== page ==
Over the past two months, the United States Court of Appeals for both the Ninth Circuit and the Third Circuit have upheld “anti-assignment” clauses in ERISA-governed health plan documents. These holdings – which adopt the same position previously taken by the First, Second, Fifth, Tenth, and Eleventh circuits – are a blow to healthcare providers that attempt to bring suits against employer-sponsored health plans (or the insurance companies funding benefits under those plans) as “assignees” of individual plan participants.
Over the past several years, health care providers (and in particular, non-network providers) have become increasingly aggressive in attempting to collect for services rendered to participants in ERISA-covered group health plans when the plan refuses to pay some or all of the cost of the services provided (and the participant does not pay, or is not asked to pay, the fees not paid by the plan). Those providers have taken the position (and the courts have largely agreed) that, if a participant assigns his or her rights to plan benefits to the provider, that assignment includes all of the participant’s rights under the plan, including the right to sue for benefits not paid.
In response to those claims, many plan sponsors have now included “anti-assignment” language in their plan documents. Such language either completely prohibits, or substantially limits, the participants’ ability to assign their rights under the plan to a healthcare provider. The goal is to keep healthcare providers from bringing lawsuits against the plan or the insurer.
When asked to consider the validity of such anti-assignment provisions, the courts listed above have generally concluded that nothing in ERISA forecloses insurers and/or plan sponsors from freely negotiating the right to assign benefits. As a result, the courts have generally (but not universally) upheld such anti-assignment provisions. Therefore, if a plan participant knowingly or unknowingly signs a form assigning all rights to a healthcare provider, that assignment will be null and void if the plan expressly prohibits such assignments.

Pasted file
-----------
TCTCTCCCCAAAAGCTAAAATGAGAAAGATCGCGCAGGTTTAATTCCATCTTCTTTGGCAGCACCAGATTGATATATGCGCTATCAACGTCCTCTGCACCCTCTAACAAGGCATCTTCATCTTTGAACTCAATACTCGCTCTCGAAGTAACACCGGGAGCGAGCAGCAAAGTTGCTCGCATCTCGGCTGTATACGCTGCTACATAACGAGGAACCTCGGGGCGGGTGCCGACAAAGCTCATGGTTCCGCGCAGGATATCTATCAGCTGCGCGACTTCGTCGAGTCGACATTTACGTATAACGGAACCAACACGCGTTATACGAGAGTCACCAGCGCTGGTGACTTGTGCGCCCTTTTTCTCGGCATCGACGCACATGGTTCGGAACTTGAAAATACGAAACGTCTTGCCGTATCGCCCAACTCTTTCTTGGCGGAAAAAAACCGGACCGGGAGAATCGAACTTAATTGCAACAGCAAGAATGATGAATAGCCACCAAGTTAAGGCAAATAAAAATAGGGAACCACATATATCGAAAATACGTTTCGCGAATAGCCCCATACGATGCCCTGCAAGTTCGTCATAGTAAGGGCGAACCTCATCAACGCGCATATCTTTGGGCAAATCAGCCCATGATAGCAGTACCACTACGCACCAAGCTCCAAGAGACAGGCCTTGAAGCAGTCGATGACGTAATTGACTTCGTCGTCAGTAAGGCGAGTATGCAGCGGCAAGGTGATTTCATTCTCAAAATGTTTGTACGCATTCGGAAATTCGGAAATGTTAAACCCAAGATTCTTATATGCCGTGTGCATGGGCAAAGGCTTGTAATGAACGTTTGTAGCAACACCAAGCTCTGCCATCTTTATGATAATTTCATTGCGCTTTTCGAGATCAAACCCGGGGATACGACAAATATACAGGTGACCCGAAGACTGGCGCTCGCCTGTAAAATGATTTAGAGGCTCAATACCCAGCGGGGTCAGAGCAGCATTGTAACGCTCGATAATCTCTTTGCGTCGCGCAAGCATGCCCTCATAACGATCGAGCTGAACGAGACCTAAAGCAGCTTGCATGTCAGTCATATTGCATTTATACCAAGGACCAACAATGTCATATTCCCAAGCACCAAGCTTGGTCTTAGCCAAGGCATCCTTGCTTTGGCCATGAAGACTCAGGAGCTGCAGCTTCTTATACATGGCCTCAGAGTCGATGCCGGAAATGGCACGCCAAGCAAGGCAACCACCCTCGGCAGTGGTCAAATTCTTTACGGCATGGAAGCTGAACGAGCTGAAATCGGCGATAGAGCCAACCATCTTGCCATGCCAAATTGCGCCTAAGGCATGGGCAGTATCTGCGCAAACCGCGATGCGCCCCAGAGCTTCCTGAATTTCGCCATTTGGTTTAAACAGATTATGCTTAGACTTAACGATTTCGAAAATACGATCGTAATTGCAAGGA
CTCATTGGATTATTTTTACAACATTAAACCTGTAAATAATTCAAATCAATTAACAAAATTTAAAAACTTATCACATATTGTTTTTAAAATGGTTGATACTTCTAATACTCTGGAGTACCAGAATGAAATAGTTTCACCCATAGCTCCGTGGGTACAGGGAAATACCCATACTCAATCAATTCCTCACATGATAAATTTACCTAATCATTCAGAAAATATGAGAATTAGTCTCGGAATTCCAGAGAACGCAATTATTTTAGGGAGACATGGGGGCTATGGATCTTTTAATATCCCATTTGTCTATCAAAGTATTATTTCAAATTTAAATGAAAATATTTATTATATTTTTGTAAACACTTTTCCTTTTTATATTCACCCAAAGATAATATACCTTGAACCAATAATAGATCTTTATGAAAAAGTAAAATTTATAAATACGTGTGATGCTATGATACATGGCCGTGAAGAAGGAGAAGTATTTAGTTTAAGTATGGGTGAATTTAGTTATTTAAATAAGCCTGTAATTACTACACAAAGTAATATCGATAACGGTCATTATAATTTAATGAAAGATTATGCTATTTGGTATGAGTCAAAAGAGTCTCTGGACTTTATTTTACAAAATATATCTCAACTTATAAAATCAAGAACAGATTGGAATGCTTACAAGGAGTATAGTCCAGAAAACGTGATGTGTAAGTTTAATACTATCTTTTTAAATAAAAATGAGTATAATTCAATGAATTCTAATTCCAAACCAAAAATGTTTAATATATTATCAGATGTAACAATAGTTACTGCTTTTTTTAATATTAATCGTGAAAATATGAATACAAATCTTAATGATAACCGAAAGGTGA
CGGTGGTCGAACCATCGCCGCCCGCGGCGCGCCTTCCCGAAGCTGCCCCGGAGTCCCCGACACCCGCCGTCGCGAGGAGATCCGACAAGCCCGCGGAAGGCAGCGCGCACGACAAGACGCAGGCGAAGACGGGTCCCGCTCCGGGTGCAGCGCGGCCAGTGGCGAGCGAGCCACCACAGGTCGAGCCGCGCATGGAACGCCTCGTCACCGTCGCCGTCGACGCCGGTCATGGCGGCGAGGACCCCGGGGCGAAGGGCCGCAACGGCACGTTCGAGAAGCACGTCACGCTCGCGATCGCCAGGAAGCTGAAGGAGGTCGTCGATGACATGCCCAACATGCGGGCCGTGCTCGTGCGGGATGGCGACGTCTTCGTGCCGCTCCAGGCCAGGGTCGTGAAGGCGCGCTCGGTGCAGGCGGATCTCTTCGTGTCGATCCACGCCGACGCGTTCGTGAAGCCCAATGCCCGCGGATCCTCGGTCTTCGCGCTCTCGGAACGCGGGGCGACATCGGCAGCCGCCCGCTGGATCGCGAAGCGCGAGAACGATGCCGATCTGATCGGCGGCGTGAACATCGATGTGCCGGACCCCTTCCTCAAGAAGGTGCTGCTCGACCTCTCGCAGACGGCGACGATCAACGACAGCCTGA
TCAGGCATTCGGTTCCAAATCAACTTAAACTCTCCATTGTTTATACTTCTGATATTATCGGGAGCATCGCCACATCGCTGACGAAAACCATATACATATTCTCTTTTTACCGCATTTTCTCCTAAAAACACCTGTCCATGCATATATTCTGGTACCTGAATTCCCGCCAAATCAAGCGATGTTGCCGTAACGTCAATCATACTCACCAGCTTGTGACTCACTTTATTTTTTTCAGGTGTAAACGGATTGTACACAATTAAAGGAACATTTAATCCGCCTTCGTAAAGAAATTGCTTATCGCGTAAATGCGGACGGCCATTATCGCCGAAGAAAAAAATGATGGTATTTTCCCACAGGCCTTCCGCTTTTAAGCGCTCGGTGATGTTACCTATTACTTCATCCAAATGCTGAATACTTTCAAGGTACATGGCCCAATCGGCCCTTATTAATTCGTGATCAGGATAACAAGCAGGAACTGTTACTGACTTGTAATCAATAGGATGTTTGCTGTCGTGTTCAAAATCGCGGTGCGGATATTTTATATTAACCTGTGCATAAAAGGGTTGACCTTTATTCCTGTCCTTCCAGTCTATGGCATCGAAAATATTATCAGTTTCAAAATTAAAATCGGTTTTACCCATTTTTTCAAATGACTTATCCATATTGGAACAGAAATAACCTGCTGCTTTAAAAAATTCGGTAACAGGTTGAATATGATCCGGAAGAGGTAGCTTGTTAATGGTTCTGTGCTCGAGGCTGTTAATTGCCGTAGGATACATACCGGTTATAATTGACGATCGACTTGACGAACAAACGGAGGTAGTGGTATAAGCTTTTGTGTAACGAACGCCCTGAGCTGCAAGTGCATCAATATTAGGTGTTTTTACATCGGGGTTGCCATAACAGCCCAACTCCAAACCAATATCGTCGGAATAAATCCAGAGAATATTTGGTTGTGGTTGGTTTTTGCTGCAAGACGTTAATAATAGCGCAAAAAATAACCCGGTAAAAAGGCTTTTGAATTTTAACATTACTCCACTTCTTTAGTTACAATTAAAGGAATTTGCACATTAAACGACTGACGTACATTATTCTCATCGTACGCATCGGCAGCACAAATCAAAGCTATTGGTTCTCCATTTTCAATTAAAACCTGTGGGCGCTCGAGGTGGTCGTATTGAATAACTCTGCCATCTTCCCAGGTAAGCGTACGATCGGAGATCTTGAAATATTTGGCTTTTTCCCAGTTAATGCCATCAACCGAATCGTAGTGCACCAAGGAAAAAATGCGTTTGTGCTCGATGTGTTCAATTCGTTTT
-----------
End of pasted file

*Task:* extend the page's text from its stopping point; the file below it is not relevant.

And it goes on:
The Ninth Circuit case, Eden Surgical Center v. Cognizant Technology Solutions Corp. No.16-56422 (9th Cir., Apr. 12, 2018), is noteworthy in that the plan’s anti-assignment clause was upheld despite the fact that (i) the plan’s representative mistakenly told the healthcare provider that the plan did not contain an anti-assignment provision, and (ii) the plan did not raise the “anti-assignment” issue during the administrative claims review process. The court held that (i) the healthcare provider had an “affirmative duty” to obtain the plan documents and verify whether the plan contained an anti-assignment provision, and (ii) the anti-assignment clause is a litigation defense that need not be raised until a purported assignee actually files suit against the plan.
In the Third Circuit case, American Orthopedic & Sports Medicine v. Independence Blue Cross Blue Shield, No. 17-1663 (3rd Cir., May 16, 2018), the court appeared to leave an “open window” for situations where the insured participant signs a valid power of attorney (suggesting that this might be another way that a healthcare provider could bring a claim against the plan on behalf of the participant). However, the court refused the provider’s request to remand the case so that it could resubmit a power of attorney that was deficient under state law (because the plaintiff failed to raise that argument in its briefs). So, this leaves open the question of whether a valid power of attorney would allow a healthcare provider to make a claim against the plan as the participant’s “attorney in fact,” rather than as the “assignee” of the participant’s rights under the plan.